A related limitation is that since the user is in a standing position, the user can effectively use his or her body weight alone to overcome the resistance required to lower the pedal. In this manner, the aerobic benefit of the workout is reduced. As a result, a need exists for a stepper type exercise device which is not responsive to the weight of the user.
The recumbent step exercise machine of the present invention includes, generally, a frame, a seat supported from the frame, and a drive mechanism supported from the frame. The drive mechanism includes a first and a second pedal, at least one axle shaft, at least one clutch, a speed increaser, and a brake.
The first and the second pedal assemblies are each linked to at least one shaft by a linkage assembly. Each of the shafts are drivingly engaged to at least one clutch, each of which is, in turn, in driving engagement with the brake.
The pedal assemblies include a footbed to receive the foot of the person operating the machine and a platform to which it is affixed. The platform is pivotally attached to the linkage assembly.
The linkage assemblies are essentially levers which translate the reciprocating motion of the pedal assemblies into rotational motion of the shaft. Each linkage assembly extends downwardly from the shaft to which it is drivingly engaged and terminates with the pedal assembly. This allows the working mechanism of the machine, the drive mechanism, to be substantially upright supported by the frame, to allow step-through space between the seat and the housing enclosing the drive mechanism.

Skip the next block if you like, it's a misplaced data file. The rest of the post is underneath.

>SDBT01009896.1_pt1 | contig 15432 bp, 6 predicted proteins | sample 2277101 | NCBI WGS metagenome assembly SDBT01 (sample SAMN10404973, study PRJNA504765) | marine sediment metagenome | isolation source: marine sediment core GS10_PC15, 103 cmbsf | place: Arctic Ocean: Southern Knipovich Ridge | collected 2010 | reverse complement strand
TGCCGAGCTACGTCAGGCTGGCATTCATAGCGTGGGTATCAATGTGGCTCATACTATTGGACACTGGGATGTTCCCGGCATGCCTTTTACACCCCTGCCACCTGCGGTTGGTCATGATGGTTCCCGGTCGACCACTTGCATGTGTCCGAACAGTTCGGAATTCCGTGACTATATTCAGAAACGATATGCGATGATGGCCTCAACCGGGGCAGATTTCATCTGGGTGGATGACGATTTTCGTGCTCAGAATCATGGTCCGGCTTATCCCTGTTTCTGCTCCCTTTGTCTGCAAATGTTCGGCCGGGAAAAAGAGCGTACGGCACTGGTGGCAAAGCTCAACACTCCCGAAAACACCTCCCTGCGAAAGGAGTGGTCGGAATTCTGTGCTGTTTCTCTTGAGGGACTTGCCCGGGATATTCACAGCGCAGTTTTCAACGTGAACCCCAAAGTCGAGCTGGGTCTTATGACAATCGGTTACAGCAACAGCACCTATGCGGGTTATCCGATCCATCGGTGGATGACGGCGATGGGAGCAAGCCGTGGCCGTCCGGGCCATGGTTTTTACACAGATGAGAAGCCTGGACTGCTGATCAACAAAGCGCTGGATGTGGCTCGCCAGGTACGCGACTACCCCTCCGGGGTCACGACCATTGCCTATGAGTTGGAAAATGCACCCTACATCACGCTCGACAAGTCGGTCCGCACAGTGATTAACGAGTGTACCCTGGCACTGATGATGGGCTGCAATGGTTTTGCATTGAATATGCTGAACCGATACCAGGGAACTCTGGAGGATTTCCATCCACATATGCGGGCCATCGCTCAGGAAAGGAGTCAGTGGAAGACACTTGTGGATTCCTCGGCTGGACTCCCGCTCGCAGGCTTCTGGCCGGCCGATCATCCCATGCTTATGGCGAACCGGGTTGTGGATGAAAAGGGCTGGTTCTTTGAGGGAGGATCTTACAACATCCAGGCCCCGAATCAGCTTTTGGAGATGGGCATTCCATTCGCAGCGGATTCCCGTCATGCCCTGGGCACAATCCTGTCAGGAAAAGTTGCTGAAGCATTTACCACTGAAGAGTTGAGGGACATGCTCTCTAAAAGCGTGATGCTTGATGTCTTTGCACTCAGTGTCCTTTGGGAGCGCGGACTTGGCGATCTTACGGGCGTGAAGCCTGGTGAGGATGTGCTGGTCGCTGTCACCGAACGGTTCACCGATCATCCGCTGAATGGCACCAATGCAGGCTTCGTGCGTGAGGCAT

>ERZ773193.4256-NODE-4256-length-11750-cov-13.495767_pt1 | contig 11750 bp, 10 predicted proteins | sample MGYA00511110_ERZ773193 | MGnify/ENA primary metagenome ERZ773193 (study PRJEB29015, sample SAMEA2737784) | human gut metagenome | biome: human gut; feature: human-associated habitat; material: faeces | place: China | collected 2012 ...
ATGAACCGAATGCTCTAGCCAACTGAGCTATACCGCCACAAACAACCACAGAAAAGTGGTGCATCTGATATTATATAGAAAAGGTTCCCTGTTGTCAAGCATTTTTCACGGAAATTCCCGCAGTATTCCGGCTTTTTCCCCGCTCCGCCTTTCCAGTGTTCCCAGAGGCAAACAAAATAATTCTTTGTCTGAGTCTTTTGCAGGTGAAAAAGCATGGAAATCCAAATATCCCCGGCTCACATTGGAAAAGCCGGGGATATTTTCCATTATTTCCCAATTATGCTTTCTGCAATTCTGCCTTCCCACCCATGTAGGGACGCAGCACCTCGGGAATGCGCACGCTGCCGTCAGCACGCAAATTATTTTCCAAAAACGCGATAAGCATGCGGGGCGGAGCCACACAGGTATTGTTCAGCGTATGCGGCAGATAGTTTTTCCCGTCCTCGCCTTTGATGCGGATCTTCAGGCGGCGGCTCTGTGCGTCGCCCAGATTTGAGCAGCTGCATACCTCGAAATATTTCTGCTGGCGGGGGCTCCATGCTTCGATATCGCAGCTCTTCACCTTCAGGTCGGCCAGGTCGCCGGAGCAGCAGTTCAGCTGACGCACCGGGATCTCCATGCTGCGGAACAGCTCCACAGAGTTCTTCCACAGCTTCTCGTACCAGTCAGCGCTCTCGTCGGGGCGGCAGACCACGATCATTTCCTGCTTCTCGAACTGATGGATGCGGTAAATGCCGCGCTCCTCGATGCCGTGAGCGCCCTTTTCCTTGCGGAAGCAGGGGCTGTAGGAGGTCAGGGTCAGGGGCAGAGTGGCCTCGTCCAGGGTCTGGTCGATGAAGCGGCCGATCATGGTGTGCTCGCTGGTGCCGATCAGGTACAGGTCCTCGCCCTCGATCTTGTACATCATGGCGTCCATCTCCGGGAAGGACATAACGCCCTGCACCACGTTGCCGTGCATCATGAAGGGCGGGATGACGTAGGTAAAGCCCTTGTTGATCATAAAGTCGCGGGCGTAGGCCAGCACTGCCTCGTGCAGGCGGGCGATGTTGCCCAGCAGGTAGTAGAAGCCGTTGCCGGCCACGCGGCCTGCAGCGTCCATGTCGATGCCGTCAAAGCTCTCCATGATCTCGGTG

In operation, the pedal assemblies are activated by a person seated in the seat in a manner known in the industry to be recumbent. Reciprocation of the pedal assemblies rotate, or drive, a shaft through the linkage assembly. There could be a single shaft or a shaft driven by each pedal assembly. The clutch, or clutches in the case of multiple shafts, sum the driving rotational motion derived from reciprocation of each pedal assembly which is drivingly engaged with the speed increaser.
The speed increaser acts to increase the speed of driving rotation obtained from activation of the pedal assemblies and is drivingly engaged with the brake. The brake, in turn provides resistance to the drive mechanism to vary the intensity of the workout for the user of the machine.
The recumbent configuration of the present invention allows for accurate measure of the amount of work performed by the person using the machine. This is because the body weight of the person rests on the seat and not the pedals.